In an interview with 2009 Children’s Writer”s and Illustrator’s Market, my editor, Allyn Johnston said:
Whenever I am working on a picture book, I try to remain as mindful as I can of the actual experience an adult and a child will have reading it together. I think of the shared feelings of connectedness they’ll have as they listen to the story—as much for a raucous book as for a quiet one.
I try to have those thoughts inform all of my decisions—especially about pacing, and most especially about that Mother of All Page Turns: the one from pages 30-31 to page 32. That’s the most important part of a picture book, the place where the arrow goes right into the reader and listener, and that’s where I want the book to have its strongest emotional impact.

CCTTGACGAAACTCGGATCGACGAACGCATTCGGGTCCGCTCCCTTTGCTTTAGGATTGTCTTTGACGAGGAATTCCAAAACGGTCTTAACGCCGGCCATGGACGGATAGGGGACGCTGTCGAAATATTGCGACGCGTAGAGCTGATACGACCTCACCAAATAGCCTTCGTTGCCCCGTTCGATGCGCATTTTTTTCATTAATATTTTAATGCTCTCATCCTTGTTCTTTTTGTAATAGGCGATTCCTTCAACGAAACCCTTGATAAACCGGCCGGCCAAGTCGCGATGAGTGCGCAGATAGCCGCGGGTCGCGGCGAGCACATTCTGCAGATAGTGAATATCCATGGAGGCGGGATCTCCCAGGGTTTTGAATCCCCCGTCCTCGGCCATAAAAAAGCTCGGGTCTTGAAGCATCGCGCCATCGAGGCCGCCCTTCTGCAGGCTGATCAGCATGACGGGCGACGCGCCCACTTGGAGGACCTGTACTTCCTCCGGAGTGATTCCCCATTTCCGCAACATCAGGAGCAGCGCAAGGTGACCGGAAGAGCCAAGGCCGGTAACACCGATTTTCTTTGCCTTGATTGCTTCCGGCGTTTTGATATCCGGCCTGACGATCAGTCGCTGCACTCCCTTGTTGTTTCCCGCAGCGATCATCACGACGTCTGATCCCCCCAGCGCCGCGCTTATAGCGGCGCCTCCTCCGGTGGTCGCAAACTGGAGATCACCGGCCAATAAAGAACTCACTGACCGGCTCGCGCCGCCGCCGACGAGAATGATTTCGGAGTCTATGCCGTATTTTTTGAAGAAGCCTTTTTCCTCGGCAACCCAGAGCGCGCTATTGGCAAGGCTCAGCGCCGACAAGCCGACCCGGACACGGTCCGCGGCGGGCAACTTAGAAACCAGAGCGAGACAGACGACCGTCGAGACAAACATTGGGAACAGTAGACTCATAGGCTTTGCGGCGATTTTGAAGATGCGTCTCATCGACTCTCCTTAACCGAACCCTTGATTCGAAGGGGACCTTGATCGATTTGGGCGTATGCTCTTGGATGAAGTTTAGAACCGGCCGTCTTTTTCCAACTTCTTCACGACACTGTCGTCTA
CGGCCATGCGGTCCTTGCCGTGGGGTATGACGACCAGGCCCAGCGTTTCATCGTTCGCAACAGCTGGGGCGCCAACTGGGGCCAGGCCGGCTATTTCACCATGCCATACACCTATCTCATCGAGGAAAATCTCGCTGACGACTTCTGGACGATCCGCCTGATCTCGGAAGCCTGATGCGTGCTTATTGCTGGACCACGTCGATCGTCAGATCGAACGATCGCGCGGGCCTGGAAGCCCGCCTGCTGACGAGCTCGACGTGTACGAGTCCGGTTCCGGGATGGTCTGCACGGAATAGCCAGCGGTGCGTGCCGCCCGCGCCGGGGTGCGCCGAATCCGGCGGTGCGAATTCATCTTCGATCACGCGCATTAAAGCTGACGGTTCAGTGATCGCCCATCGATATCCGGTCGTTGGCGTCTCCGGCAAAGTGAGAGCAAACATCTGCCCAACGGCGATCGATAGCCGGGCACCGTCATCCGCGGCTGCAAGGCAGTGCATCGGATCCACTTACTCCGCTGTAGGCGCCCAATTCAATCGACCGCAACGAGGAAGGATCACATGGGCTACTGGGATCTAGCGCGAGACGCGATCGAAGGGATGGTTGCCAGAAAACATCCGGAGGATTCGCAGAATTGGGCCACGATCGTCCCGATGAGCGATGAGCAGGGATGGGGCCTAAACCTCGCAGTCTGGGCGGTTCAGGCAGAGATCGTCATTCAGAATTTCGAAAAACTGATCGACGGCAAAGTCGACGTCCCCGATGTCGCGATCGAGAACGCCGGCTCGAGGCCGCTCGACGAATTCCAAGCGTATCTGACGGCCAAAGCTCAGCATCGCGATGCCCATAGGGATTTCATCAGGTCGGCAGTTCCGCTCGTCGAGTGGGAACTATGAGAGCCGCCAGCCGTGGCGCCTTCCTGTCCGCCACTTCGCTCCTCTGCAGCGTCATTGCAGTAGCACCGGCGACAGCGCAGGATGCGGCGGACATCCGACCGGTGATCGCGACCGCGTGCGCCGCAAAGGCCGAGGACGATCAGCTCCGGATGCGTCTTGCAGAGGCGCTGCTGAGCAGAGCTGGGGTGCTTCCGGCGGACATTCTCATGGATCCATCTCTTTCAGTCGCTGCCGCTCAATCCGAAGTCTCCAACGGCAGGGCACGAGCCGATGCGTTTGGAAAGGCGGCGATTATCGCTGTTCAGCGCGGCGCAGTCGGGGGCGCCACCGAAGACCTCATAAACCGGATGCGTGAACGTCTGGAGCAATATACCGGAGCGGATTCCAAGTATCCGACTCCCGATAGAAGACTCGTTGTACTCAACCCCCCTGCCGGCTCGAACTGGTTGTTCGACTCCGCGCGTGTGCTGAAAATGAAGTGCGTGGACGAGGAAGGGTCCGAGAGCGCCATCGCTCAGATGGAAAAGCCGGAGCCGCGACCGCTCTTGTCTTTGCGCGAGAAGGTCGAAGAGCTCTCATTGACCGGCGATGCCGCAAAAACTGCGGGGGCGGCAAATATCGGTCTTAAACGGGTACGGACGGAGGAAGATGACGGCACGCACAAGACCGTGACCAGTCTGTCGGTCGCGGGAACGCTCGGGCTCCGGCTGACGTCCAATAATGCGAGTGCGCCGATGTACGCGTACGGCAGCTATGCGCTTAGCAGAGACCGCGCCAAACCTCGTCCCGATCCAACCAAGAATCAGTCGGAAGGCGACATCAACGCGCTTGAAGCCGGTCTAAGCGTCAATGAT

Whenever I write a picture book, I keep this in mind. The ending as an “arrow” to the heart of the reader. Does this mean I will begin with an ending? Currently I have lots of picture book beginnings, middles, but the endings are waiting in the wings, waiting for that emotional impact. When I began writing Winter is the Warmest Season I had the first line: “Winter is the warmest season. Most people think it’s summer with its long steamy days, but not me, my world is warmest in winter.” It was a good beginning, but good picture books need a good beginning and a good ending. The ending is what I did not have. I made lists of warm things in winter with opposing lists of cool things in summer. The comparisons began to bounce off of each other creating a sense of passing time. Suddenly my story was passing through a typical snowy winter day with a party at night, bath time, bedtime with books and hugs. It was not until I put my character to sleep that the ending came to me and when it came, it made me laugh out loud. That is when I knew it was ready to send to my publisher.